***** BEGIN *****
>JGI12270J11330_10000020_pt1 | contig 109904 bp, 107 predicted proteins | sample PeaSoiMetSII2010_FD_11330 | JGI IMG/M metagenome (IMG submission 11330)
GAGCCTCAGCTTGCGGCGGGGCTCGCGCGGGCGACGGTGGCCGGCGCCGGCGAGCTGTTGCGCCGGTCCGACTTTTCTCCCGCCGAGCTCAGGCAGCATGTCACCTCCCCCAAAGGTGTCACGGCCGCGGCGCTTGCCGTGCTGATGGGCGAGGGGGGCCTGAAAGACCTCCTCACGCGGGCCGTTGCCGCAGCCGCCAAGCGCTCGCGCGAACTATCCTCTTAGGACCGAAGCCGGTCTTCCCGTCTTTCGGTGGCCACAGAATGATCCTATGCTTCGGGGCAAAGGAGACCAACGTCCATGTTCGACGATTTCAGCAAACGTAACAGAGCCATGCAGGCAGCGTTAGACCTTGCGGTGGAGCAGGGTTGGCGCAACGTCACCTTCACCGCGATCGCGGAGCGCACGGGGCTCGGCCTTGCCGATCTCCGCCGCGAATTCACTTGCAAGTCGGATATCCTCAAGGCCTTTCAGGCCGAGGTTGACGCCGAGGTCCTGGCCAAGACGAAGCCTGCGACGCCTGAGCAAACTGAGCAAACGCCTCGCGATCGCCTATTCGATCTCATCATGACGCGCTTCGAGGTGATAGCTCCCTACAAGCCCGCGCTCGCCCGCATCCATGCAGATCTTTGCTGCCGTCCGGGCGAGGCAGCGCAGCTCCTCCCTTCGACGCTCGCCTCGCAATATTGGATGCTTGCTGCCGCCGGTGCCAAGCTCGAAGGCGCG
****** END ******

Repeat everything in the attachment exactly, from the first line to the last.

>JGI12270J11330_10000020_pt1 | contig 109904 bp, 107 predicted proteins | sample PeaSoiMetSII2010_FD_11330 | JGI IMG/M metagenome (IMG submission 11330)
GAGCCTCAGCTTGCGGCGGGGCTCGCGCGGGCGACGGTGGCCGGCGCCGGCGAGCTGTTGCGCCGGTCCGACTTTTCTCCCGCCGAGCTCAGGCAGCATGTCACCTCCCCCAAAGGTGTCACGGCCGCGGCGCTTGCCGTGCTGATGGGCGAGGGGGGCCTGAAAGACCTCCTCACGCGGGCCGTTGCCGCAGCCGCCAAGCGCTCGCGCGAACTATCCTCTTAGGACCGAAGCCGGTCTTCCCGTCTTTCGGTGGCCACAGAATGATCCTATGCTTCGGGGCAAAGGAGACCAACGTCCATGTTCGACGATTTCAGCAAACGTAACAGAGCCATGCAGGCAGCGTTAGACCTTGCGGTGGAGCAGGGTTGGCGCAACGTCACCTTCACCGCGATCGCGGAGCGCACGGGGCTCGGCCTTGCCGATCTCCGCCGCGAATTCACTTGCAAGTCGGATATCCTCAAGGCCTTTCAGGCCGAGGTTGACGCCGAGGTCCTGGCCAAGACGAAGCCTGCGACGCCTGAGCAAACTGAGCAAACGCCTCGCGATCGCCTATTCGATCTCATCATGACGCGCTTCGAGGTGATAGCTCCCTACAAGCCCGCGCTCGCCCGCATCCATGCAGATCTTTGCTGCCGTCCGGGCGAGGCAGCGCAGCTCCTCCCTTCGACGCTCGCCTCGCAATATTGGATGCTTGCTGCCGCCGGTGCCAAGCTCGAAGGCGCG